Every startup fears that one angry and unfair customer who can jeopardize the business by a negative post on Ripoff Report, Yelp, or one of the hundreds of other consumer complaint and review sites on the Internet. Most entrepreneurs don’t even know how to keep track of what people are saying about them on the web, much less how to respond or remove it.
Web reputation management, both business and personal, has become a top priority requirement. On the personal side, these items can kill your career, as I discussed in the classic article “Google Yourself to See How Other People See You.” Luckily, the basic principles for reputation management are the same for both business and personal environments:
- Actively monitor what people are saying about you. You may assert that monitoring the entire Internet space is an impossible problem. Fortunately, there are already tools out there, like Google Alerts (free) and Brand Yourself, which can do the work for you, and send you a daily email report of every link where your name or brand appears.
- Proactively build a positive reputation. Maintaining a good reputation means you have to build one early and maintain it. There is a big difference between no reputation with one negative comment, versus 1000 indications of a positive reputation and one negative. Most people accept that no person or organization is perfect.
- Quickly address every negative. Many negative customer experiences can actually be turned into positives, if you quickly acknowledge the problem, resolve it, and spread the positive message before the negative one gets amplified. Don’t repeat the “United Breaks Guitars” experience, which now has been published as a book on what not to do.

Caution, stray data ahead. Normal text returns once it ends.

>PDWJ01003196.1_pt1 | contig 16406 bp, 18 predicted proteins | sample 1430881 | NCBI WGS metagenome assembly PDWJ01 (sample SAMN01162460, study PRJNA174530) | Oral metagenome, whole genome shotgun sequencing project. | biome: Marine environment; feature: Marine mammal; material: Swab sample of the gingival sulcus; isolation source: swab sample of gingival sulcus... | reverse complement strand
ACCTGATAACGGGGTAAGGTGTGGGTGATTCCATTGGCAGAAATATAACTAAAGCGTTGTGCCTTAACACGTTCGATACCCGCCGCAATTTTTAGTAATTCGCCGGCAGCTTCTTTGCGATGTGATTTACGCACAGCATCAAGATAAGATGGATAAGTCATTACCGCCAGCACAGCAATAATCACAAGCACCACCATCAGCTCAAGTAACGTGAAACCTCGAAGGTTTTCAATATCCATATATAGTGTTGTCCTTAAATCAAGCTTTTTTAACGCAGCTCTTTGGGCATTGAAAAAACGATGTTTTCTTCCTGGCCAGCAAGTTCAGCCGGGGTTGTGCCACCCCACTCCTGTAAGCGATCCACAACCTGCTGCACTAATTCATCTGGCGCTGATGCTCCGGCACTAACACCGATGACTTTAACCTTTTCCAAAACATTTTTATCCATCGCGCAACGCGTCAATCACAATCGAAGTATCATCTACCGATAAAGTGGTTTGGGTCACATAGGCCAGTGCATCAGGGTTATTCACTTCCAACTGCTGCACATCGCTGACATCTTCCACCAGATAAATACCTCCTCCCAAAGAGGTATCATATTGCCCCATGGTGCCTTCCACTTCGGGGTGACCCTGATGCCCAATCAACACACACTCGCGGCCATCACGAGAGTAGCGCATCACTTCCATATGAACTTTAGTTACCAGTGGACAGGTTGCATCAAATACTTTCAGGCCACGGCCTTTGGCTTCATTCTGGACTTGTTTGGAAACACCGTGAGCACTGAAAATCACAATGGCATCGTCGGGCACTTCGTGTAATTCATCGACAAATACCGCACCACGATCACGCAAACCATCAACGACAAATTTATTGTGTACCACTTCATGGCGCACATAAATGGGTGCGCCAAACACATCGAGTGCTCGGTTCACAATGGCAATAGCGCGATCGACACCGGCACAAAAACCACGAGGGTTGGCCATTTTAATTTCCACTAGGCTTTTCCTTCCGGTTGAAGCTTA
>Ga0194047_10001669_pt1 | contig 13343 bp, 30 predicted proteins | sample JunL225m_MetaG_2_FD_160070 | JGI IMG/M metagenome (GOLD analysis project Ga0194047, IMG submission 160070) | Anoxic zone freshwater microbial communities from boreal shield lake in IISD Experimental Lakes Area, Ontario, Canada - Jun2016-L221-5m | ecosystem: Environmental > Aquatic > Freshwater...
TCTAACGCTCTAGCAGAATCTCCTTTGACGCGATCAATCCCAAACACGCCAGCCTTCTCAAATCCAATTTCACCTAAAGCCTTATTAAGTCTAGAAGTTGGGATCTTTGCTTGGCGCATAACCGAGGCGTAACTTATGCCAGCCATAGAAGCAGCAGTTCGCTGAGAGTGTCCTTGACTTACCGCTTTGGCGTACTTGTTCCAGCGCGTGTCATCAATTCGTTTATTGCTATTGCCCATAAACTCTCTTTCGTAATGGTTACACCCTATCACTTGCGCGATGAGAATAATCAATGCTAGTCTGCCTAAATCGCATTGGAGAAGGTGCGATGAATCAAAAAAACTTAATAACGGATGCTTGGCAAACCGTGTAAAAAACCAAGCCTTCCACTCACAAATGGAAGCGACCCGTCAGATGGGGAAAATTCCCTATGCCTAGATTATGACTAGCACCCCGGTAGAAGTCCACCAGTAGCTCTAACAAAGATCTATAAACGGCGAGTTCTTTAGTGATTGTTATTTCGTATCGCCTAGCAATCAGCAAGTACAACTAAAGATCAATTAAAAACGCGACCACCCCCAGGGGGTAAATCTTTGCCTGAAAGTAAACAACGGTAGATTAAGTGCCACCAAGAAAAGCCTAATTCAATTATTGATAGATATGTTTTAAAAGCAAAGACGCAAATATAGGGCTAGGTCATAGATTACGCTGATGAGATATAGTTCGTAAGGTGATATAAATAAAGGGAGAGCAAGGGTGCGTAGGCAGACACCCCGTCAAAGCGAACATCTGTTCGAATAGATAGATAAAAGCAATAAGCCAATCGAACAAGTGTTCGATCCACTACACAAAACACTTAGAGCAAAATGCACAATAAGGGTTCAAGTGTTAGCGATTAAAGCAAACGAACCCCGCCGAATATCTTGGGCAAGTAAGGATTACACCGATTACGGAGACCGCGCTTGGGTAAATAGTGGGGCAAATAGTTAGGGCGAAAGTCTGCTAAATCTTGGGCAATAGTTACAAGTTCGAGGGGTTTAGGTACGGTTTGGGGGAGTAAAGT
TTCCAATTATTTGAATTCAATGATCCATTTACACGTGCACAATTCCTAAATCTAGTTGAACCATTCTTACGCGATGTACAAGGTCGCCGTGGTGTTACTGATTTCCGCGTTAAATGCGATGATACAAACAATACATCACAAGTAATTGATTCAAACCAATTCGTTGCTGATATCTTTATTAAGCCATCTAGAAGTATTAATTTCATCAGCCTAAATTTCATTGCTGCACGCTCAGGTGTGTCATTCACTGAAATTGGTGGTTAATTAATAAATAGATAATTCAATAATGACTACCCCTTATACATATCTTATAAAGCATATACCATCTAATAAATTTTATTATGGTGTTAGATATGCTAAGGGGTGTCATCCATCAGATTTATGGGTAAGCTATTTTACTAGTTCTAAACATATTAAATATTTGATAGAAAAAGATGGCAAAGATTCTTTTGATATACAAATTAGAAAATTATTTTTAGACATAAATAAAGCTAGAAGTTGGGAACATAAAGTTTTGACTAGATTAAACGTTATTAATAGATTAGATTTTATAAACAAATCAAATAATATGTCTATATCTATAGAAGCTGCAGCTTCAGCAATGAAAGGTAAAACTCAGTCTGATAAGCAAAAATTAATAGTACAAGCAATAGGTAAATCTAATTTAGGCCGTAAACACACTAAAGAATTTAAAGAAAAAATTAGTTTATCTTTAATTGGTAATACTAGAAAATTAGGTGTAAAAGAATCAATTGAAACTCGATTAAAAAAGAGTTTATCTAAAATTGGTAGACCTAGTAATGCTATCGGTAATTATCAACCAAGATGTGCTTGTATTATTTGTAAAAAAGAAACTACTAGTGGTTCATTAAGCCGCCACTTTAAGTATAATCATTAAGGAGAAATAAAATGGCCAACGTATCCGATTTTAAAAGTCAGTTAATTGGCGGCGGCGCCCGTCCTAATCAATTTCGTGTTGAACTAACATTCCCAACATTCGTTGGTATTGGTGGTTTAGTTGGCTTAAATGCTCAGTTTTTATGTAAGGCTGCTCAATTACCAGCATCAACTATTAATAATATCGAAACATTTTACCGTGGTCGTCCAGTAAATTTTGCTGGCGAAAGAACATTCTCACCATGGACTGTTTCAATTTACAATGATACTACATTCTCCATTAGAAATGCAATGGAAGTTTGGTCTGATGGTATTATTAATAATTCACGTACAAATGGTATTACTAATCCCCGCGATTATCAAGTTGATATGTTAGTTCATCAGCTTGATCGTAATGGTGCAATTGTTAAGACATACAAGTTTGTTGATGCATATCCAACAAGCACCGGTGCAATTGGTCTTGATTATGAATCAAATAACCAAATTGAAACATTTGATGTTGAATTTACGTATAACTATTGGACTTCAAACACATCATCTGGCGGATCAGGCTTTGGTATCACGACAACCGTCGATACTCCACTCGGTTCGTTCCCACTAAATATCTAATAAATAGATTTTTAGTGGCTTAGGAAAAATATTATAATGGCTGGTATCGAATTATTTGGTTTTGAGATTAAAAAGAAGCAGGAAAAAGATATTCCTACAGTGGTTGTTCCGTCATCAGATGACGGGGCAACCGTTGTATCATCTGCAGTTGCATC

- Push negative content out of view. In reality, most people will never find negative content, unless a link appears on the first page of search engine results. With the right focus on search engine optimization, or the help of companies like ReputationDefender, you can usually push negative links out of sight into the swamp of the Internet.
- Remove unwanted content, where possible. Removing your content from the Web is not as easy as canceling your accounts, nor is it completely impossible. You can easily remove content you own (comments on your site or accounts). Experts, like Reputation Defender, have proprietary techniques to correct or completely remove other unwanted content.
- Your reputation is your responsibility. The last step is to recognize that you alone are responsible for managing the reputation of your business and your life. Doing nothing, or counting on more laws, is not an answer. Due to First Amendment rights, offensive content, once entered, is often untouchable, and the sources are immune from liability.
The upside to the difficulty of removing unwanted content is that it does justice to those who have come by their bad reputations legitimately. For curbing bad guys, the speed and visibility of the Internet can be a very useful thing. For all the rest of us, it’s nice to know that we can shout back quickly and broadly, when someone starts to whisper about us.
As I have discussed in previous articles, social networking sites like Facebook are now the most frequently used websites on the Internet. Unfortunately, they have also become some of the most abused websites on the Internet, due to the emotions of failed relationships and the immature whims of young users.
So the social networks are the early place to start, in learning the discipline of building and maintaining a positive reputation. If you get that right, the transition to your business will be easy. On the other hand, if you let your reputation slide early to be “cool,” it may take a lifetime to recover. It’s easier to make Google remember than to forget.